So take heart: there is some opportunity to move forward in the difficult encounters that hang like a cloud around this person. Learning to say no. Learning to clarify. Learning to probe for what is bothering this person. Learning to probe and learn from our own responses. These are all life lessons that sometimes come at a dear price.
And there is more: there may be something deeper going on. When you choose to show up with the difficult person, it’s with your physical and mental presence. And your emotional presence—all these can help inform your response to the difficult person. And one more: your spiritual presence. No, I’m getting all religious here, but wouldn’t you agree that some of the people you meet during the day need far more than you could ever provide?
Sometimes running toward the difficult person looks like an internal prayer offered to God on behalf of a conversation that is about to happen.
Sermons built on questions only inflame the faithful
It’s the philosopher’s job to ask uncomfortable questions. They don’t take ideology as a given. They question ideology—that is forever the philosophical task. Some philosophers reading this would say “Yes, and what do you mean by ‘pastor’ and who/what is ‘God’”? That’s fair and a reasonable line of questioning. Certainly worth examining.
But say a philosopher has satisfied herself there is a God. And say that philosopher has a commitment to the God revealed in the Bible (yes there are such people). Can she pastor others? Can he serve as a shepherd? Can she speak sermons that have questions rather than answers?
No. At least not to our typical congregations. People come to church for comfort and to be told they are going the right direction. To offer the food of questions is to deny parishioners the happy holy feeling they paid for when the offering plate passed by.
But honestly, can a pastor be anything less than a philosopher? Because the claims of Jesus (to start there, for instance) are so wildly outlandish as to call into question the threads of daily existence. For instance, this notion of turning the other cheek to the one who just slapped you—it’s completely nutty stuff. Unless it is actually meant to be worked out in daily life. Unless it says something crazy deep about each and every interaction we have. To treat Jesus’ words as ideology only—as some exalted religious state—and to not examine them further in the crucible of daily life is step forward with 75% of your brain shut off.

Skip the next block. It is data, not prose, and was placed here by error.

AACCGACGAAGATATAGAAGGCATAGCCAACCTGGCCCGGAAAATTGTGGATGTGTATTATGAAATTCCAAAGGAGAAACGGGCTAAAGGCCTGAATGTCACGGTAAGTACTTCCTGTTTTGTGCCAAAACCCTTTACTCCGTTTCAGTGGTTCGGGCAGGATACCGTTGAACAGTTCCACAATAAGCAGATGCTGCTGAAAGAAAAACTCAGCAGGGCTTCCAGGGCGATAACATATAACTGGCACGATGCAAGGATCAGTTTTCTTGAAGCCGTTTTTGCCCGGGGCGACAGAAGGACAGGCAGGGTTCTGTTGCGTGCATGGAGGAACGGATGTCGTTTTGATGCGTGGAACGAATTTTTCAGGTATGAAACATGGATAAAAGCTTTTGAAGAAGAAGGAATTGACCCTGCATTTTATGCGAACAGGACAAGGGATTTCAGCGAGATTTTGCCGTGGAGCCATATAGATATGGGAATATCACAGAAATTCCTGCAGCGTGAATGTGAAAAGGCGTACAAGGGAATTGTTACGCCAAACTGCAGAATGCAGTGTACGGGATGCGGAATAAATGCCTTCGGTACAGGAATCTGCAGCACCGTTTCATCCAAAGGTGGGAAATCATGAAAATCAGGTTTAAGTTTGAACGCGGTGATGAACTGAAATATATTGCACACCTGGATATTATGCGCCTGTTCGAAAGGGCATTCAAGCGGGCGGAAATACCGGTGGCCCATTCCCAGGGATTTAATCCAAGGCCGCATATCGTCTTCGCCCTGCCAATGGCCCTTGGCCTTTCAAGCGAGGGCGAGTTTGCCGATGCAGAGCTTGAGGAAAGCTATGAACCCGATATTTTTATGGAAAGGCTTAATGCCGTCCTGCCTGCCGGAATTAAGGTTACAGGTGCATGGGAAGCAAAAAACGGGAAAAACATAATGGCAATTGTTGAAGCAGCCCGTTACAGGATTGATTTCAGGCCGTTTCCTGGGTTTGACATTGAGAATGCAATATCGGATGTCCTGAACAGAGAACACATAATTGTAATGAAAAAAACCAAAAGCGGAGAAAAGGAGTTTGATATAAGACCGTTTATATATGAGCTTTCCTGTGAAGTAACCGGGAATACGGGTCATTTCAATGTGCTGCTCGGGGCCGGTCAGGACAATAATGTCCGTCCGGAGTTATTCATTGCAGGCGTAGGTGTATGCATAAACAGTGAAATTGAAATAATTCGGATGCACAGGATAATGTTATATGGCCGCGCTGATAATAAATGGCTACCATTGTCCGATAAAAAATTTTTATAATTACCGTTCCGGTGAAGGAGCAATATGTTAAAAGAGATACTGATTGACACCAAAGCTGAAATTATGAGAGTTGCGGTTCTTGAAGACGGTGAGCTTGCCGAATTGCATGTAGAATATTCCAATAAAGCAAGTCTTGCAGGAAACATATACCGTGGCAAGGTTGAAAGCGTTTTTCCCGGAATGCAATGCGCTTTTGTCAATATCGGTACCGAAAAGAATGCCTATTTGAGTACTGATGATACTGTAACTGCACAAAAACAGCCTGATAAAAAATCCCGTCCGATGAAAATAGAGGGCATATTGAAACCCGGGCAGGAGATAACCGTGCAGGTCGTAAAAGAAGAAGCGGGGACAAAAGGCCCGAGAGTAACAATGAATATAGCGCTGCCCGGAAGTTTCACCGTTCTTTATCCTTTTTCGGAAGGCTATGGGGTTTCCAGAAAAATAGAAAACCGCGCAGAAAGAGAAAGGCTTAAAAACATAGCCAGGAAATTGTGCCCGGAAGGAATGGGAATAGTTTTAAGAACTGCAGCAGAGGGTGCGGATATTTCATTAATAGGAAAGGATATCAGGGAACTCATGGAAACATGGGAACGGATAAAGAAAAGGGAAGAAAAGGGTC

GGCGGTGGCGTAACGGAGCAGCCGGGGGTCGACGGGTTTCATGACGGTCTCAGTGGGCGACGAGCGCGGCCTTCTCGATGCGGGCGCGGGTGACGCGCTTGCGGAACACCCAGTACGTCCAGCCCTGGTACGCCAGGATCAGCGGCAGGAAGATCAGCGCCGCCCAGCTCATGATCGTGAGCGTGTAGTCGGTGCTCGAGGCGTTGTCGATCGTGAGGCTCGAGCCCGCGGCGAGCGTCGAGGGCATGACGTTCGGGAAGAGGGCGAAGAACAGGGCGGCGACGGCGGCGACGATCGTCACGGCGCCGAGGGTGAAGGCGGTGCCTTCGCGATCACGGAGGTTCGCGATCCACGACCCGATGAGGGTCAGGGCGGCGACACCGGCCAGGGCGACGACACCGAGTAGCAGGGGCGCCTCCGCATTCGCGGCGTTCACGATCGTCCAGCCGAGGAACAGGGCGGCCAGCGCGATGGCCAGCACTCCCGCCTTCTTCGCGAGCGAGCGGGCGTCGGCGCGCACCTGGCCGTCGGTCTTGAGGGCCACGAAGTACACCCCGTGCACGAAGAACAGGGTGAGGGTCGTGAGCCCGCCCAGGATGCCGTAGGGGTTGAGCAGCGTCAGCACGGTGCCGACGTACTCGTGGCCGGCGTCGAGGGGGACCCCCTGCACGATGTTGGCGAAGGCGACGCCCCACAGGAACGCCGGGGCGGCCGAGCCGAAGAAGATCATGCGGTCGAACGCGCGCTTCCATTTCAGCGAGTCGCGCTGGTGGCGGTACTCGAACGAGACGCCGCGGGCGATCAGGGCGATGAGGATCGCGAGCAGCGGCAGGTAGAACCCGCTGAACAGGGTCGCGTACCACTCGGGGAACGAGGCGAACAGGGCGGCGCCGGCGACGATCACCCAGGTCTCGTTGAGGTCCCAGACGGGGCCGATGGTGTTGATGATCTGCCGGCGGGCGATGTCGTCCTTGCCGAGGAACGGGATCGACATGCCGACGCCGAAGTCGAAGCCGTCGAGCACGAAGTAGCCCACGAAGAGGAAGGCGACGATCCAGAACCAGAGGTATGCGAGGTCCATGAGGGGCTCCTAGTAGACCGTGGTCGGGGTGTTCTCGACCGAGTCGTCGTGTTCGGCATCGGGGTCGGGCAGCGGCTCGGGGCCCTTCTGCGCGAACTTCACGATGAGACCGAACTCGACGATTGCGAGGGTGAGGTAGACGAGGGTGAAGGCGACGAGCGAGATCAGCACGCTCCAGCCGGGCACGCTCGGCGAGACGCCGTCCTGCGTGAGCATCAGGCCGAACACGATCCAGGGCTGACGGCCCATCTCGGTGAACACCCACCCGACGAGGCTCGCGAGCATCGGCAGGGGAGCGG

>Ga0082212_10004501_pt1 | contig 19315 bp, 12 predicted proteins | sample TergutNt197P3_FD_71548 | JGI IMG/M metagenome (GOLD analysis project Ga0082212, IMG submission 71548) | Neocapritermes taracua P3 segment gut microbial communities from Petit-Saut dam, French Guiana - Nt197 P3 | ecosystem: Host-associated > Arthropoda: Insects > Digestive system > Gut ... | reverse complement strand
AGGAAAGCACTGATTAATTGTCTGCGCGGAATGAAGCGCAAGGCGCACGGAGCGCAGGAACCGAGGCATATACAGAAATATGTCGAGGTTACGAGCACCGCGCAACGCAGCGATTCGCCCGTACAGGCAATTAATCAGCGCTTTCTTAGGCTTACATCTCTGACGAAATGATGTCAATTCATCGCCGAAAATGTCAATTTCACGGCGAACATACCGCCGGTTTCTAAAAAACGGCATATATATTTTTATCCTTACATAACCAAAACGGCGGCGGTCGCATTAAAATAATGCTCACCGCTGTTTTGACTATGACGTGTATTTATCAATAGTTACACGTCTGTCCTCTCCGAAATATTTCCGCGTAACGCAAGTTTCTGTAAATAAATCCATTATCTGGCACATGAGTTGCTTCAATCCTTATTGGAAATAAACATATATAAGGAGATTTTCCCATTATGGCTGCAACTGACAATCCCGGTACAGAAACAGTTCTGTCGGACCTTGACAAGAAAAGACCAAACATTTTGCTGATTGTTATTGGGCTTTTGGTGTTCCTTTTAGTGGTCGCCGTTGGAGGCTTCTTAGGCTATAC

And that’s no good. That’s no way to live.
It’s also true that most philosophers don’t abide the preacher’s art of packaging things in tidy simple packages that are easily understood. Questions don’t often fit those boxes: they bump against corners and lids with their labored back story and brief histories of how others have asked them. That’s tedious stuff that rarely fits into three alliterative points.
Which is not to say philosophers should not pay attention to packing their thoughts so they become mind-ready. They should and many do. But philosophers mostly cannot escape the orbit of the questions themselves.
I think philosophers don’t make good pastors. But I hope to stumble on such a being at some point in my existence.
Jesus and Mr. Levinas show a different way
I’m scanning back through my childhood to remember when it was I picked up this notion that people don’t matter. I cannot blame my parents or my early religious communities or the packs of feral boys I ran with. It wasn’t at Riley Elementary School, and certainly not from my first grade teacher Mrs. Buck.
But somewhere along the line I got in my mind that I could turn and walk away from people and relationships. Somewhere I learned a kind of arrogance that made me think I alone knew what was right, had all the answers, knew the best way. This thinking meant I didn’t need to listen, though sometimes I could condescend to pretend interest. Looking back, it’s hard to imagine why I ever thought this way.
Maybe it’s our get-the-checklist-done culture. Maybe it was the arrogance of my 18-year-old self who knew everything without the slightest inkling how wide the world was. And yet that arrogance persists in the odd niche and behind unopened doors in my life.
I’ve taken to dwelling with a dead philosopher whose writing remains quite lively to me. Emmanuel Levinas is not the model of clarity, but even in his glorious obscurity he says things that make me pause. I recently asked [the long dead] Mr. Levinas to comment on that inaugural address Jesus delivered up on the mountaintop. Mr. Levinas, not exactly a Jesus-follower though he respected the Torah, has a lot to say about the intrinsic worth of people and even hints that others have authority over us in the sense that we owe them attention. From the get-go.
I started to find a lot of agreement between Mr. Levinas and Jesus. Mr. Levinas insisted on the priority that the Other holds in our lives. Jesus reframed the Old Testament law by putting treatment of people up near the top of what it means to be right with God. For instance: Jesus talked about forgiving, even loving, as the alternative to getting even. This has huge implications. Not because we have so many enemies, but because we naturally harbor and nourish each slight done to us.